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From David Weintraub <>
Subject Re: Dual Java Compilers/Replacement for antcontrib
Date Wed, 16 Feb 2011 15:42:20 GMT
I've decided to move the <javac> code to a marco called <compile>.
Thus, one <javac> task. I was then able to use AntContrib's <if> to
say that if ${javac.executable} is defined, use one <javac> task, but
if it isn't use an identical task where the executable parameter isn't

This allows the developers to do what they want without worrying how
this affects Jenkins/Hudson's basic setup. I didn't want someone
setting that a particular Jenkins/Hudson job with a particular Java
version, but that Java version gets overridden by what the build.xml

I don't even know how important this is anyway. I want to force all
projects to use JDK 1.6 and later JDK 1.7 once it is "stable" and
before the support for JDK 1.6 expires. The idea that we're still
building some projects with JDK 1.3 is ludicrous. At my last position,
I stamped and howled because we were using JDK 1.4, and that was three
years ago. We don't have to be bleeding edge, but we certainly don't
want to use technology that isn't even being supported any more.

The "source" and "target" parameters of the <javac> task help, but I
know there's some issues with their use. For example, we had in our
Java 1.4 code self defined variable types of "enum". This was legal in
JDK 1.4, but not in JDK 1.5. The JDK 1.5 javac task would fail this
code even though it was legal JDK 1.4 code. JDK 1.6 was fine with this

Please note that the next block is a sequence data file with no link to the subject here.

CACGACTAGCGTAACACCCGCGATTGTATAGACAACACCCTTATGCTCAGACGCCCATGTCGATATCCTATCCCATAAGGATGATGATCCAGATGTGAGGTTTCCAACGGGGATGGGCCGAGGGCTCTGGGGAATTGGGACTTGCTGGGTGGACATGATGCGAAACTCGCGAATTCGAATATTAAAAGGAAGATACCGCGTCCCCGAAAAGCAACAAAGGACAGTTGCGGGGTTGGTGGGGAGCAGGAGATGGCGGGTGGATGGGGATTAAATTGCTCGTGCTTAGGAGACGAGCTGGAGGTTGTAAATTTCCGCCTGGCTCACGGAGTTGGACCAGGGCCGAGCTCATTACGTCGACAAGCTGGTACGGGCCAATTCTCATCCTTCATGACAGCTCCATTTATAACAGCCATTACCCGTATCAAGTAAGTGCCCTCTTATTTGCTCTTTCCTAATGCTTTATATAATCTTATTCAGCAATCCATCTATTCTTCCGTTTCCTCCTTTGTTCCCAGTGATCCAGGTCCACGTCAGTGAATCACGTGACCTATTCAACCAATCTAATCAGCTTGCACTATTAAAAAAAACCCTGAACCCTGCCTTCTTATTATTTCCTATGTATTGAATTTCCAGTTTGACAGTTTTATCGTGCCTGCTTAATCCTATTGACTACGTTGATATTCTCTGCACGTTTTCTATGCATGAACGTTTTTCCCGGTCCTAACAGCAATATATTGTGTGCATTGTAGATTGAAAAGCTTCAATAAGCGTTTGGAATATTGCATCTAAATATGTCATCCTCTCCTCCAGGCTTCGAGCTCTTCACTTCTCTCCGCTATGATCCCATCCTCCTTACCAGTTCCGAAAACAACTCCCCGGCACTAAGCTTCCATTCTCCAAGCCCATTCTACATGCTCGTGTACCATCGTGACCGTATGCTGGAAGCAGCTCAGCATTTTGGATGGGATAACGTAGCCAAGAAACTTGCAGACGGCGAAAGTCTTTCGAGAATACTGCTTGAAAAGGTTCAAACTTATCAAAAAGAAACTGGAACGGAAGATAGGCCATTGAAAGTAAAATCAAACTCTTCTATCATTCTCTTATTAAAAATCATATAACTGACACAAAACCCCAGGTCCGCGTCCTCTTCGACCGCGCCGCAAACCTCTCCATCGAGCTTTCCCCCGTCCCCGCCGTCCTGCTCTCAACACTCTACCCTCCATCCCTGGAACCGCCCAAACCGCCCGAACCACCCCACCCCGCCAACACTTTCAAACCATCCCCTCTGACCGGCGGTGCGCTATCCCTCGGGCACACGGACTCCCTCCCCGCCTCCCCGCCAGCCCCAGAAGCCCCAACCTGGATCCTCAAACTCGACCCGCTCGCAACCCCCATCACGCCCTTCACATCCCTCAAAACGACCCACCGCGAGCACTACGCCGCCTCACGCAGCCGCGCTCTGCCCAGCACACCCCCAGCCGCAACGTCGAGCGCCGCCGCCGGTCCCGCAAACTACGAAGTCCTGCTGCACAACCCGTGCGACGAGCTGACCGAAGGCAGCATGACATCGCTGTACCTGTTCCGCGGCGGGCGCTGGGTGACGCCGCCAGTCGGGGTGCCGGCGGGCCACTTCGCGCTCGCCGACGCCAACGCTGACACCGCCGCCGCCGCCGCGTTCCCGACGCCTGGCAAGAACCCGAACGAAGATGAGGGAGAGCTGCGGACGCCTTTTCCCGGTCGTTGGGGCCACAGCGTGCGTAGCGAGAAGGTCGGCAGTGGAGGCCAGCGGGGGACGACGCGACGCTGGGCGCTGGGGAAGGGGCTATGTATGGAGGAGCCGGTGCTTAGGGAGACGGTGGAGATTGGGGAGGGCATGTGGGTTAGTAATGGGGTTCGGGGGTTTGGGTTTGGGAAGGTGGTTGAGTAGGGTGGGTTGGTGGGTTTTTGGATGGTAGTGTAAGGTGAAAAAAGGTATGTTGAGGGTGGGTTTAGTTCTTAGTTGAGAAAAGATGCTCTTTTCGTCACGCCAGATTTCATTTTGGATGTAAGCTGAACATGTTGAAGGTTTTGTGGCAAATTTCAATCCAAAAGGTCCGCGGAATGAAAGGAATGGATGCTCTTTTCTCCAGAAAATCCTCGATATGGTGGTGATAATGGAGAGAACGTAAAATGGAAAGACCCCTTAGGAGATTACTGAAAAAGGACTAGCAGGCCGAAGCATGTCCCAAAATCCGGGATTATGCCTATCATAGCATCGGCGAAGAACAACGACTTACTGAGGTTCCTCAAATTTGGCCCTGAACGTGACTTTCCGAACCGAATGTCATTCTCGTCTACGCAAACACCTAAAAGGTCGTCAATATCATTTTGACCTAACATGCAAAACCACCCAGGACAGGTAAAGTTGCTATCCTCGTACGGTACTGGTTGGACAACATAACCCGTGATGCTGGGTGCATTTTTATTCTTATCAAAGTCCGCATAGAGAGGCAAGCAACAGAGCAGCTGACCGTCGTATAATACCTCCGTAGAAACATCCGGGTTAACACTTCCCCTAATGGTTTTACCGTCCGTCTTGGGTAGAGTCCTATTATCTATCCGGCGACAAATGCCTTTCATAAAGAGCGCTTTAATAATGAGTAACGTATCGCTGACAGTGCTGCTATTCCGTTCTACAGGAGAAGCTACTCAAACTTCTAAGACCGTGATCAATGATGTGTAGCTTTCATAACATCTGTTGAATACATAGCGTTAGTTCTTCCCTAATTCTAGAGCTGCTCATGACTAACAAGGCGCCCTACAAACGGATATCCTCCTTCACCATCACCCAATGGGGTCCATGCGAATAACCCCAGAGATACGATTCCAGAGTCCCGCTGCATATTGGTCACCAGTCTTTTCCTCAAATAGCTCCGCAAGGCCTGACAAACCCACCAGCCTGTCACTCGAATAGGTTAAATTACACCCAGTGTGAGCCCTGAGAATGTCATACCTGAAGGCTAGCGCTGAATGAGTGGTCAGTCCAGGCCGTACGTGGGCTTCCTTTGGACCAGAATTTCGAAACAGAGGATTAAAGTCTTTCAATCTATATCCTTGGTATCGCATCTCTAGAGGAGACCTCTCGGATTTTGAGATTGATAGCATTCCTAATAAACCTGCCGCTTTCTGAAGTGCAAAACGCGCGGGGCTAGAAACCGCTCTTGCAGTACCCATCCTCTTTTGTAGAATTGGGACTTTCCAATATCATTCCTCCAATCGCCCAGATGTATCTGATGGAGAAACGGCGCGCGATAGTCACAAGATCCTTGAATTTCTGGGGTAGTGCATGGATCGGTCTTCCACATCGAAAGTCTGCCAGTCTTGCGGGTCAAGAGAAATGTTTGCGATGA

issue and only gave you a warning.

As you read from the above, I have decided to use AntContrib anyway.
AntXtras required different versions for different versions of Ant
which just complicates everything. Flak looks interesting, and is at
least being worked upon. But, in the end, I really only needed a
single <if> which I hope to eliminate once we get all the projects
using JDK 1.6. It was easy enough to include the ant-contrib.jar in
the project, and to have the build.xml reference this particular jar.

Truthfully, the developers use Eclipse for development, and you can
assign what version of Java and Ant you're using with each Eclipse
project, so the whole idea that developers had to have a way to do
this was sort of bogus to begin with. They can run Ant scripts
directly from Eclipse with the versions of Ant and Java they want.

Thanks for your help.

David Weintraub

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